Once prepared, you can enjoy the beef hash alone or with some toast and baked beans. Alternatively, you can enjoy this beef hash within a tortilla wrap with cheese for an Irish breakfast burrito. Or you can even load it onto an English muffin to make a hearty breakfast sandwich.
Corned Beef Hash and Eggs
Eggs go great with this recipe! There are two ways to add eggs to the breakfast hash.
- When serving, you can fry or poach eggs separately to add to the corned beef hash.
- Create wells in the corned beef and potato mixture, add the eggs there, and reduce the heat to medium. Then cover the pan with a lid and cook until the egg whites are set.
I treat corned beef and this hash as an occasional treat, not a weekly meal. Beef, potatoes, and onion provide plenty of protein and several vitamins and minerals.
But corned beef is a fairly processed, high-sodium, and high-cholesterol meat. Plus, the fat content is increased further with the addition of butter.
You can use several types of meats to create a delicious breakfast hash. These include ham, sausage, bacon, roast beef, chicken, hot dogs, and even salmon. Of course, you can also use meat alternatives to make a vegetarian hash.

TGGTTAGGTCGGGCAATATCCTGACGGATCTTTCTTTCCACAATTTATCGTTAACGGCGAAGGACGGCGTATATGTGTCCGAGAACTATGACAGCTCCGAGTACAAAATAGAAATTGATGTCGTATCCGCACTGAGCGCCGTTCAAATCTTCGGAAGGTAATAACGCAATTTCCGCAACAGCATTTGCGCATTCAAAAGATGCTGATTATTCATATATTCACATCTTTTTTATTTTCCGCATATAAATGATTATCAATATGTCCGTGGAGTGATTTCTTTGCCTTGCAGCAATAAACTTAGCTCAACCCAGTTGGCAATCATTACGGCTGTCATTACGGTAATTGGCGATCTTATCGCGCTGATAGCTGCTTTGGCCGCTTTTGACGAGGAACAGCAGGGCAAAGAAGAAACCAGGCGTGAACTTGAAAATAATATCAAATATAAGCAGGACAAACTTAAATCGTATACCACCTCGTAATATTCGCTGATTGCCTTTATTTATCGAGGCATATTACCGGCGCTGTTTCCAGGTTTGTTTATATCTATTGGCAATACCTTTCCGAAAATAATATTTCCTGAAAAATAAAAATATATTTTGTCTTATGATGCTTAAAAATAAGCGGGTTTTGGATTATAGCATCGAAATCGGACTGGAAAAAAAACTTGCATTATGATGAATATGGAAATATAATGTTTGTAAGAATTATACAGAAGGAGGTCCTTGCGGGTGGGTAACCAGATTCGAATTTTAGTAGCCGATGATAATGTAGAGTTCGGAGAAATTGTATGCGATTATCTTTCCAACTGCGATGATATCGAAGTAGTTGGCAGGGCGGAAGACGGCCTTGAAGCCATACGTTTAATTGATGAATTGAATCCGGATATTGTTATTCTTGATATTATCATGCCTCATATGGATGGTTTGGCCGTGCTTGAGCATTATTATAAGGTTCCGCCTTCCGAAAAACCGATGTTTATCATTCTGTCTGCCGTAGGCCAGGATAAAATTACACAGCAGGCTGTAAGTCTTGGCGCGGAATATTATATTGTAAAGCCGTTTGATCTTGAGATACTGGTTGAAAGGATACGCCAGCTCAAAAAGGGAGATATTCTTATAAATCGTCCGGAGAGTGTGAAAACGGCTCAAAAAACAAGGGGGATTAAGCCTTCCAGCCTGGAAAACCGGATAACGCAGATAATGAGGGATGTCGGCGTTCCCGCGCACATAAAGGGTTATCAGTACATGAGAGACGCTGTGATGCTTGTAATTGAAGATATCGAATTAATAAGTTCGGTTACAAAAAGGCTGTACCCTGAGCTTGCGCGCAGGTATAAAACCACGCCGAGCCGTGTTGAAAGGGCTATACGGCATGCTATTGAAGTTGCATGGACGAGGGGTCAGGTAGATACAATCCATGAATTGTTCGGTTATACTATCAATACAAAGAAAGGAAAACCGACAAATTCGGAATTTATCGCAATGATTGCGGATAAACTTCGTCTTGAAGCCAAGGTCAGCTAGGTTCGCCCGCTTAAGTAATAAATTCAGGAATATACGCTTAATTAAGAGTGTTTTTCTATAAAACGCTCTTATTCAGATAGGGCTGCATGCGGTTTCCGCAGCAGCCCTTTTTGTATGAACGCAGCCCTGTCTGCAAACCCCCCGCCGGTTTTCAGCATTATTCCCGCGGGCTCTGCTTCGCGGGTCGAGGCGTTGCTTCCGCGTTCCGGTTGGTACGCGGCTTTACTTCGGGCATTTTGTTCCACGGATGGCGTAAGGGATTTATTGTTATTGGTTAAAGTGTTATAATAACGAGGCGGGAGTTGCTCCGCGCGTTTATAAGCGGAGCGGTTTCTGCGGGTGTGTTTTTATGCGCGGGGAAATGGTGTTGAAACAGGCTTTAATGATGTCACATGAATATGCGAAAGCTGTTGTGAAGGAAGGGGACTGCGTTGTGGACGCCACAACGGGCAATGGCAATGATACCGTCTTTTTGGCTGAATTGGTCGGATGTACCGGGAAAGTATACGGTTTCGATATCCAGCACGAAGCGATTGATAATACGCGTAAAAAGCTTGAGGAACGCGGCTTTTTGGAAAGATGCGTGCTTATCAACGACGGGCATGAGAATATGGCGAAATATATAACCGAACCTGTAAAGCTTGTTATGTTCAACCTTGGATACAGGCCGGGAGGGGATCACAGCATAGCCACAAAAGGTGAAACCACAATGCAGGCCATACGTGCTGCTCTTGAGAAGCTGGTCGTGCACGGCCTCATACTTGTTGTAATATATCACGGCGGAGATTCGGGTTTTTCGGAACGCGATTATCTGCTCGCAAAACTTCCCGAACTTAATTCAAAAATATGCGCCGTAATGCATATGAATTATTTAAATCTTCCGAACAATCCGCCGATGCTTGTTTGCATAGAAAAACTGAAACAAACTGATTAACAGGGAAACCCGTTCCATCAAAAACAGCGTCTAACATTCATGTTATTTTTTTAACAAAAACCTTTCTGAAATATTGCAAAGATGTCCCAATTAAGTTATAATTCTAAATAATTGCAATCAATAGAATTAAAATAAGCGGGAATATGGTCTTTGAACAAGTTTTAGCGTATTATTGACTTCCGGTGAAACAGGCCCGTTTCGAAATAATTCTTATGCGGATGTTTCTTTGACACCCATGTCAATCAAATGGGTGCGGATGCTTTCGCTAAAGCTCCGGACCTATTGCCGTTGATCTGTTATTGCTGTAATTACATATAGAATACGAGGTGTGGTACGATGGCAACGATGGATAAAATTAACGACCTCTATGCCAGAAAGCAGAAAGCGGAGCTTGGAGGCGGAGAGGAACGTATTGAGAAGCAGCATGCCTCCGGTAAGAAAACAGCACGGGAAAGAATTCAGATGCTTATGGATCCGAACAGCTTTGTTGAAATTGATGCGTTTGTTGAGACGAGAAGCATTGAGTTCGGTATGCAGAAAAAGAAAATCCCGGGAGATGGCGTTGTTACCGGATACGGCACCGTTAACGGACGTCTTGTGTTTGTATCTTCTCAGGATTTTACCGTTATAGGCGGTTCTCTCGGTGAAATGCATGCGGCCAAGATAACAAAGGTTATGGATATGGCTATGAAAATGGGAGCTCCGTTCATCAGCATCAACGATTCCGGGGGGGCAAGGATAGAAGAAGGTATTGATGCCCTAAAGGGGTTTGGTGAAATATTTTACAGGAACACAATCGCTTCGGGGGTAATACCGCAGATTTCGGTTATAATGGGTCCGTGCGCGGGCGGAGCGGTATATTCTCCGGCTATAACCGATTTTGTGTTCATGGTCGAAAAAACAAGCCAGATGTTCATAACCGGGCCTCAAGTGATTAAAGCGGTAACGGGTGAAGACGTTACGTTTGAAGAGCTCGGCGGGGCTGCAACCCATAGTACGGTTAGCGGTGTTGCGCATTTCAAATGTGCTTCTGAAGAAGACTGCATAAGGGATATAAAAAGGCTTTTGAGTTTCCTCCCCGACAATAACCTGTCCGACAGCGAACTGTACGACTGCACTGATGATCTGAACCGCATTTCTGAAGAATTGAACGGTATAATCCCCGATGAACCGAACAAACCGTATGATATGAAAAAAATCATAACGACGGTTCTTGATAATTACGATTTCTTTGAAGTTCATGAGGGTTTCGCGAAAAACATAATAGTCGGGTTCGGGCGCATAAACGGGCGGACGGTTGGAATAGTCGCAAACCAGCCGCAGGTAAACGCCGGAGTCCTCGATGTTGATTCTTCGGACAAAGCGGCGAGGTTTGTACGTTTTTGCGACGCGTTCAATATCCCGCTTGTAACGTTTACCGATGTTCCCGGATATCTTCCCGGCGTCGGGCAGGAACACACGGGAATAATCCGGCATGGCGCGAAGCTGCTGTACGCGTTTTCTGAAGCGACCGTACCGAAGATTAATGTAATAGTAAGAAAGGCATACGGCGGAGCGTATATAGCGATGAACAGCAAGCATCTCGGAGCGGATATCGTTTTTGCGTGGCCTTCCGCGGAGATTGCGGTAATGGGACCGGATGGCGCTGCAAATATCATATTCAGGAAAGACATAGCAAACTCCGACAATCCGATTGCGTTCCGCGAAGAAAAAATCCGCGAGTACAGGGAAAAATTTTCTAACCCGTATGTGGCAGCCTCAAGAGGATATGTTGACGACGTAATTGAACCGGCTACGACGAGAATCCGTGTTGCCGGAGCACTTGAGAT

While I’ve never done so, corned beef hash was traditionally made with canned corned beef, so that should absolutely work.
If the potatoes don’t contain a ton of cream, they will still brown into a bubble and squeak consistency. If too much moisture was added to them, they won’t brown properly.
If you’re making the corned beef yourself, I recommend storing it in the cooking liquid to keep it moist. You could also add a small amount of water or stock/broth to the skillet while you cook. But it’s trickier to get the balance exactly right, so the hash is also crispy.
More Hearty Breakfast Recipes
- One Pan vegetarian full English
- Authentic shakshuka
- Çilbir (Turkish poached eggs with garlic yogurt)
- French baked eggs
If you try this easy corned beef hash recipe, I’d love to hear your thoughts and questions below. Also, I’d appreciate a recipe card rating below, and feel free to tag me in your recipe recreations on Instagram @Alphafoodie!